Employees who blow the whistle on corporate misdeeds have extra time to file retaliation complaints under the Conscientious Employee Protection Act (CEPA), thanks to a recent ruling by the New Jersey Superior Court, Law Division.
The court decided that a 90-day notification requirement under the New Jersey Tort Claims Act (TCA) does not apply to CEPA complaints.
The court noted that the intent of TCA—to settle tort cases efficiently—is very different from the intent of CEPA, which protects civil rights.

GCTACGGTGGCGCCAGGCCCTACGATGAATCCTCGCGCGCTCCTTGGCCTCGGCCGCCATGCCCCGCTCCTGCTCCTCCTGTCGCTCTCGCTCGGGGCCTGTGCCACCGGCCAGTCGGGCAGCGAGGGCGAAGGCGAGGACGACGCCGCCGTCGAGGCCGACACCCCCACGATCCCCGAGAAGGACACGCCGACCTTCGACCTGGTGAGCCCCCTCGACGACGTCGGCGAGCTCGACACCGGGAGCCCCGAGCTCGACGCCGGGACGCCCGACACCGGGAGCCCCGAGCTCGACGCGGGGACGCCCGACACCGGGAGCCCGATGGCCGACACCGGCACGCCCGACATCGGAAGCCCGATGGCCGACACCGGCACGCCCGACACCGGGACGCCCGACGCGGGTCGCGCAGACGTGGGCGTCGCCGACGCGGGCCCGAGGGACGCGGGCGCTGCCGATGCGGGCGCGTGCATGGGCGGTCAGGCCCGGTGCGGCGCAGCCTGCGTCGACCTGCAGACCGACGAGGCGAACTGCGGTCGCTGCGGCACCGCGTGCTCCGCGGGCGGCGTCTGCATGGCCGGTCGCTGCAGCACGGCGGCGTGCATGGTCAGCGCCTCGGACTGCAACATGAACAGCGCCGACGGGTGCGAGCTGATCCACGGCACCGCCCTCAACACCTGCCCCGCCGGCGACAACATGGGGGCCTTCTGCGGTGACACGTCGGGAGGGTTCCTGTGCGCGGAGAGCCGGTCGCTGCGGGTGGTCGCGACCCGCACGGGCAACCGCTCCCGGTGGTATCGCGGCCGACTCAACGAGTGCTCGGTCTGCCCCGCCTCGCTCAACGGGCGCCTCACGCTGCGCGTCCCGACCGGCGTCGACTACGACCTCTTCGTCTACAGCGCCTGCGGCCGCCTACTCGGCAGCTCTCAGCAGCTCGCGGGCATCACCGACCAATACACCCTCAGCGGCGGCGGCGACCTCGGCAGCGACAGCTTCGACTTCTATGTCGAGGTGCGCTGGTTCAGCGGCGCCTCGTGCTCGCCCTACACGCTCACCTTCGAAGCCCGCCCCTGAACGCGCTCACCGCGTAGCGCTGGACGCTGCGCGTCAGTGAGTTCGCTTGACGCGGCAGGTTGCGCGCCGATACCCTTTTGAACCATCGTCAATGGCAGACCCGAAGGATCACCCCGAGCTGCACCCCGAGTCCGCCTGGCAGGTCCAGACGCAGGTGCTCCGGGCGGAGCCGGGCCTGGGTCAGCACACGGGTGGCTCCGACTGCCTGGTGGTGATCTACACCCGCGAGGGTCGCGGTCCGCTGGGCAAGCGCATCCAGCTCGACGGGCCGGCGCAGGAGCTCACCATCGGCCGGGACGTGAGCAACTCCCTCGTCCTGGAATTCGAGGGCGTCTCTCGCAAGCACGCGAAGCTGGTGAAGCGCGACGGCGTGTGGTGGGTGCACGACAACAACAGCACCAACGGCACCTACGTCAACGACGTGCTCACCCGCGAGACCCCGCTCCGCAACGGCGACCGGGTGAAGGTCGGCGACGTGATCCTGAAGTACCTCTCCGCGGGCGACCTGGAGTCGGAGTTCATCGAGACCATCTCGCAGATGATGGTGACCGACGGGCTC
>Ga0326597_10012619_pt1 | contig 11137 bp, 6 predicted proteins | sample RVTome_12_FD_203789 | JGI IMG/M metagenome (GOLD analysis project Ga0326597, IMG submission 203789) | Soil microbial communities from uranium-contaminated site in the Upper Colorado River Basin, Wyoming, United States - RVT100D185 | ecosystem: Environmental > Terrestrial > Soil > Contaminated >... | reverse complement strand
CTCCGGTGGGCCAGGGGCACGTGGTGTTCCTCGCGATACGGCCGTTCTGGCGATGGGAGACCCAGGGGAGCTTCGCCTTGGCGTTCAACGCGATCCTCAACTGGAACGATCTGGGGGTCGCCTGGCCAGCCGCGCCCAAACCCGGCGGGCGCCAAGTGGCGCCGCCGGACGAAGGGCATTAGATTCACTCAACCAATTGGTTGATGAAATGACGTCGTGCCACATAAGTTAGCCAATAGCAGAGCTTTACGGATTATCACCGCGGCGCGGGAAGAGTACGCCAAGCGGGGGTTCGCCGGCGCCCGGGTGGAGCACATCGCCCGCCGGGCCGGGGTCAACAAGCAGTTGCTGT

In another recent ruling, the New Jersey Supreme Court extended whistle-blower protections to some independent contractors.
What it means: Many companies successfully defend themselves against claims of misconduct only to be tripped up when whistle-blowers charge retaliation. Beware of any adverse actions against employees in the wake of a protected complaint.
- Avoid time sheets for independent contractors
- When employee complains, you must investigate -- but you can insist on a civilized complaint
- Vague 'unfairness' complaints aren't protected activity
- If new job stinks, requested transfer can be retaliation
- Oral promise of long-term job will trump written at-will agreement